Published June 22, 2006
WASHINGTON – A hacker broke into the Agriculture Department's computer system and may have obtained names, Social Security numbers and photos of 26,000 Washington-area employees and contractors, the department said Wednesday.
Agriculture Secretary Mike Johanns said the department will provide free credit monitoring for one year to anyone who might have been affected.
Spokeswoman Terri Teuber said Thursday: "Protecting the privacy of our employees is a top priority for us, and to that end, we're conducting a thorough review through the entire department of 110,000 people to ensure the systems that contain private data are as protected as possible."
The break-in happened during the first weekend in June, the department said. Technology staff learned of the breach on June 5 and told Johanns the following day but believed personal information was protected by security software, the department said.
However, on further analysis, staff concluded that data on current or former employees might have been accessed and informed Johanns on Wednesday, according to the department.
The department said it notified law enforcement agencies. Its inspector general is investigating the break-in.
The information was used for staff, contractor and media badges in Washington and the surrounding area, Teuber said. Those who might have been affected were notified by e-mail and were being sent letters.
People who believe they may be affected by the data breach can go to http://www.firstgov.gov for more information. The Agriculture Department has a toll-free number to call for information about the incident or about consumer-identity protections. The number, 1-800-FED-INFO (1-800-333-4636), is a call center that operates from 8 a.m. to 9 p.m. EDT Monday through Saturday.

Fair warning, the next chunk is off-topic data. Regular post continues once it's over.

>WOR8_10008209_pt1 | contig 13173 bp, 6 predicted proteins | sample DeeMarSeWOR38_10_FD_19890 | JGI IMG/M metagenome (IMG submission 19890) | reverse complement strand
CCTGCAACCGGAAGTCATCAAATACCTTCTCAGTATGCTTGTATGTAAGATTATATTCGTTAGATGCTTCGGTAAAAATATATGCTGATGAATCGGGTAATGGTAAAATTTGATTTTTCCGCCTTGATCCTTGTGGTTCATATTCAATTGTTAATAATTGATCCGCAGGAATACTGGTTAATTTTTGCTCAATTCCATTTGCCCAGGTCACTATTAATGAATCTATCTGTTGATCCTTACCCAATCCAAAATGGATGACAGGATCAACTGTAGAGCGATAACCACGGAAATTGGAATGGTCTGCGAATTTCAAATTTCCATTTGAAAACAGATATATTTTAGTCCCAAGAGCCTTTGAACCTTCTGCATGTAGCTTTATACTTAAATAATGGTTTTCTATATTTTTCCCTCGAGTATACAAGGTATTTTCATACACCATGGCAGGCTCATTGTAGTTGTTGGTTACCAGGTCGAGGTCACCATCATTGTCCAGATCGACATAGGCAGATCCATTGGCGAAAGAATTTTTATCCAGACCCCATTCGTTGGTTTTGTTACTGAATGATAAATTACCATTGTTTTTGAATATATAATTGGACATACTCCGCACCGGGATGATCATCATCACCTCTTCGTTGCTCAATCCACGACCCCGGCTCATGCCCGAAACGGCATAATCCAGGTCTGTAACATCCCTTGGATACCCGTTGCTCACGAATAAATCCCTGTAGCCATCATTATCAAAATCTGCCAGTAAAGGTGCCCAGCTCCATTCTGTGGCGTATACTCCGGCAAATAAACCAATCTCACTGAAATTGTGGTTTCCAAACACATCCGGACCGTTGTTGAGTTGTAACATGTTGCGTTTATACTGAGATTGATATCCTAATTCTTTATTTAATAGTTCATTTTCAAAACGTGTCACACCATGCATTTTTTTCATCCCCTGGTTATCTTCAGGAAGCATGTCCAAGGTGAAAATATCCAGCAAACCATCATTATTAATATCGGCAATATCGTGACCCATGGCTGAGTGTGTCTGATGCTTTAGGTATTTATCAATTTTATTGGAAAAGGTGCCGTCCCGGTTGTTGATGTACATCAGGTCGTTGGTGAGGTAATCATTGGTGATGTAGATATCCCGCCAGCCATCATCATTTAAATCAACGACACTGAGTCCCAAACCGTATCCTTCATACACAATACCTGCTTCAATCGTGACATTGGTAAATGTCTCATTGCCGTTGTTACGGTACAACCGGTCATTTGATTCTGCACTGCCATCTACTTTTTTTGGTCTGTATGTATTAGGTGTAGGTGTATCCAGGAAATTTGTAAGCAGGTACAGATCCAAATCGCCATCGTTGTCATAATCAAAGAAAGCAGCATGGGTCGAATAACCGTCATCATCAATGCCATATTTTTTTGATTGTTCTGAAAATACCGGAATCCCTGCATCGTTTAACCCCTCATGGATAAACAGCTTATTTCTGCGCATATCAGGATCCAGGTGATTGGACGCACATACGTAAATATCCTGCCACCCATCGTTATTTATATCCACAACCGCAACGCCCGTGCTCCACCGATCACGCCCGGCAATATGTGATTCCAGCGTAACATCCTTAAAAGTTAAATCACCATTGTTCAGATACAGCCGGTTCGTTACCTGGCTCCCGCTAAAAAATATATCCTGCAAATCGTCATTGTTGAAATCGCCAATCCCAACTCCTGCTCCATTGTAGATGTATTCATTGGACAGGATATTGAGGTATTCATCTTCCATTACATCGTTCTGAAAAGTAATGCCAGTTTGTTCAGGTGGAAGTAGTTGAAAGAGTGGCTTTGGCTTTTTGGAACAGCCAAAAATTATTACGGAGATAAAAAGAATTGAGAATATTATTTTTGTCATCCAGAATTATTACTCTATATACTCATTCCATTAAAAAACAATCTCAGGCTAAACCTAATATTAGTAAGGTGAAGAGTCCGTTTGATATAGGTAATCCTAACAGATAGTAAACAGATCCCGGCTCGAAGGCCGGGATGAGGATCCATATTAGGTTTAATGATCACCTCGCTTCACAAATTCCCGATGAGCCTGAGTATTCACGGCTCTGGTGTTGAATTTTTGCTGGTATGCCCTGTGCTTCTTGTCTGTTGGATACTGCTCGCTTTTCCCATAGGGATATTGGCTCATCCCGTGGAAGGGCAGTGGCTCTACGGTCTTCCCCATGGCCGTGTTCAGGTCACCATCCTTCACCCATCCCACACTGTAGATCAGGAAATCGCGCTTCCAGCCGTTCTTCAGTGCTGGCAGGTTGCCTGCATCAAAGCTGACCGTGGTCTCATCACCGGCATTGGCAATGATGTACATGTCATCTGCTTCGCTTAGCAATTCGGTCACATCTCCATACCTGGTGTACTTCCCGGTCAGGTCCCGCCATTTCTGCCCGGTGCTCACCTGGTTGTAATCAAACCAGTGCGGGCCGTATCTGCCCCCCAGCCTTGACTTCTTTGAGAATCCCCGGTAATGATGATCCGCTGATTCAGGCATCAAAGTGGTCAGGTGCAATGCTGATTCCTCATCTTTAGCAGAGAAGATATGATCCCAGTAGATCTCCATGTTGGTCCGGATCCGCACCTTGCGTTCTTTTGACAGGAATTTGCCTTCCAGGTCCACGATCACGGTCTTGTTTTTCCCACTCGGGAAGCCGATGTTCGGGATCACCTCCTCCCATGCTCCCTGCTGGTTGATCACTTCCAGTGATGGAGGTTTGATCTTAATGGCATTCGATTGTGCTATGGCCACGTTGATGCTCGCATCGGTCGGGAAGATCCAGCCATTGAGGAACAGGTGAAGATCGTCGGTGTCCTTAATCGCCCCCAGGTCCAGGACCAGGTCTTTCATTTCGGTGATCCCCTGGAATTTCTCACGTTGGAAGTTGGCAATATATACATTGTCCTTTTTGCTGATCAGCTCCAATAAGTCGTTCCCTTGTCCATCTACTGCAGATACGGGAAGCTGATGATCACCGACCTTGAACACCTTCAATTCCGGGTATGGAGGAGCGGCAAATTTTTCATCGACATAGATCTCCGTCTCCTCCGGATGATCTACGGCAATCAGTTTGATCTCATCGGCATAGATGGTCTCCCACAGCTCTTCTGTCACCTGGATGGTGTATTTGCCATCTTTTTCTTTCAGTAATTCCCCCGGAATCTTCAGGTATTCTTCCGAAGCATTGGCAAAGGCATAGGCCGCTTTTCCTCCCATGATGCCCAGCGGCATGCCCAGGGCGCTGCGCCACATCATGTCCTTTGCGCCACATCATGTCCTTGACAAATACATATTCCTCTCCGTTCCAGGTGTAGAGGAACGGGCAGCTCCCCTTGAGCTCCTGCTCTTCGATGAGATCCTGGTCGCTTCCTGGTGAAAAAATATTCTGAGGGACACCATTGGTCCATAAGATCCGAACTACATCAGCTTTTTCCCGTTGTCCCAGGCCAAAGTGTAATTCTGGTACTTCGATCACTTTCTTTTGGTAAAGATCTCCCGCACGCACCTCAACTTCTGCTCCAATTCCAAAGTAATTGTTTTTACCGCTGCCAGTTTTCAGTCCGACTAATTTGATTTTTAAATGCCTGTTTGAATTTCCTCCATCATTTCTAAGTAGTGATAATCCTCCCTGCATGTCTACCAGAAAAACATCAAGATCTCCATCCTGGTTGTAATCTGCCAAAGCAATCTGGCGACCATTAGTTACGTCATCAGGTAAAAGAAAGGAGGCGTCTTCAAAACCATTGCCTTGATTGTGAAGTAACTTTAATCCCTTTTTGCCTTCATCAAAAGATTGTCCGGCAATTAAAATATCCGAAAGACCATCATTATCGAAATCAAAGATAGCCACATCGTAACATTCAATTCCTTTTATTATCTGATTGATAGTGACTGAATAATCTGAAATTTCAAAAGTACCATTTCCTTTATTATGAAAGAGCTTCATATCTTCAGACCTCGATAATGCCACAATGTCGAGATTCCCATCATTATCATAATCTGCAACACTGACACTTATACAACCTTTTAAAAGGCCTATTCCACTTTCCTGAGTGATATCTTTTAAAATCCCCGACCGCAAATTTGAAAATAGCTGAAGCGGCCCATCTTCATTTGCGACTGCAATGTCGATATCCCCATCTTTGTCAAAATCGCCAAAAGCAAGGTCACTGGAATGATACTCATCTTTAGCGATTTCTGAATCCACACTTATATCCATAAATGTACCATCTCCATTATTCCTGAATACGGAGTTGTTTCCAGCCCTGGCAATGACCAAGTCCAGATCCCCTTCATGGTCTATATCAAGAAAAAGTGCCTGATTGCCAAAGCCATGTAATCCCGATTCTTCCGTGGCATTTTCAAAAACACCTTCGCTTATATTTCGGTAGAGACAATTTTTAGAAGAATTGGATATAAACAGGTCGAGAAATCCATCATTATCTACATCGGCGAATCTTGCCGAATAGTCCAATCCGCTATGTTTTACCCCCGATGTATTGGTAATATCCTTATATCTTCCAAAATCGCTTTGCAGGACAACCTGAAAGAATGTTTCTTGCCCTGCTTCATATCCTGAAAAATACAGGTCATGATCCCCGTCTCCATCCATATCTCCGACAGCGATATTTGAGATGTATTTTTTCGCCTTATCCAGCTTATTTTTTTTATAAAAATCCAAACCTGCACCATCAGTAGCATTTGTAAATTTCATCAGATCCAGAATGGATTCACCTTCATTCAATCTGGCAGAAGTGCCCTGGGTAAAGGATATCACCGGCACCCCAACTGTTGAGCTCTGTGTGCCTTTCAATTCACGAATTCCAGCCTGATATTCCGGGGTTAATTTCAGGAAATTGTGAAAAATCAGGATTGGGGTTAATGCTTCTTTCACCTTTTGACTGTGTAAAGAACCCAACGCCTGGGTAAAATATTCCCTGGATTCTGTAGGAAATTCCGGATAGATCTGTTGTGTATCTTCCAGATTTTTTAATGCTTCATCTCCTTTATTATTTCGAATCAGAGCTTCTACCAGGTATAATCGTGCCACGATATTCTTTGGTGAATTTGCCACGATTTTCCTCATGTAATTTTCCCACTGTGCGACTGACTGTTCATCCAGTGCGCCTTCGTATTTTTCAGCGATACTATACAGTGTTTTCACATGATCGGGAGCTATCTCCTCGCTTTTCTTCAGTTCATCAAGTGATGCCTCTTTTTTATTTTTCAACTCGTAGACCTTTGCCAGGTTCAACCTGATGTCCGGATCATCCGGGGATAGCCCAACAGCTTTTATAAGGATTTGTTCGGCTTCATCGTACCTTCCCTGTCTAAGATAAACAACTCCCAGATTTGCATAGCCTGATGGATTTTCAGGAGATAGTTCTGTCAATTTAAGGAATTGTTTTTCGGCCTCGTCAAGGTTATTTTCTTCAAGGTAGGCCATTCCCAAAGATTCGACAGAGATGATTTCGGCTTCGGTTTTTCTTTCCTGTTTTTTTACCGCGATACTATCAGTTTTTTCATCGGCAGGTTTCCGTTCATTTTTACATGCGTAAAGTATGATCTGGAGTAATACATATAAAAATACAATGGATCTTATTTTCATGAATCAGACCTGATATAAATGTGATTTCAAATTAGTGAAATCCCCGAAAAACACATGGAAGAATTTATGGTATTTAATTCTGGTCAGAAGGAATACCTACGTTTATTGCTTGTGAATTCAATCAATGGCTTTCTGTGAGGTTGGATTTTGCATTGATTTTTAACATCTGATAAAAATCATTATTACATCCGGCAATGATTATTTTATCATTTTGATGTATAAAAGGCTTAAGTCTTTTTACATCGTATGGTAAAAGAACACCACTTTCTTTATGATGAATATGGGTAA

Other federal departments have acknowledged recently that private information had been compromised.
As many as 26.5 million people may have been affected by the theft of a laptop computer containing Veterans Affairs information including Social Security numbers and birth dates. The computer was taken from the home of a VA employee, and officials waited nearly three weeks before notifying veterans on May 22 of the theft.
Earlier this month, the Health and Human Services Department discovered that personal information for nearly 17,000 Medicare beneficiaries may have been compromised when an insurance company employee called up the data through a hotel computer and then failed to delete the file.
Social Security numbers and other information for nearly 1,500 people working for the National Nuclear Security Administration may have been compromised when a hacker gained entry to an Energy Department computer system last fall. Officials said June 12 they had learned only recently of the breach.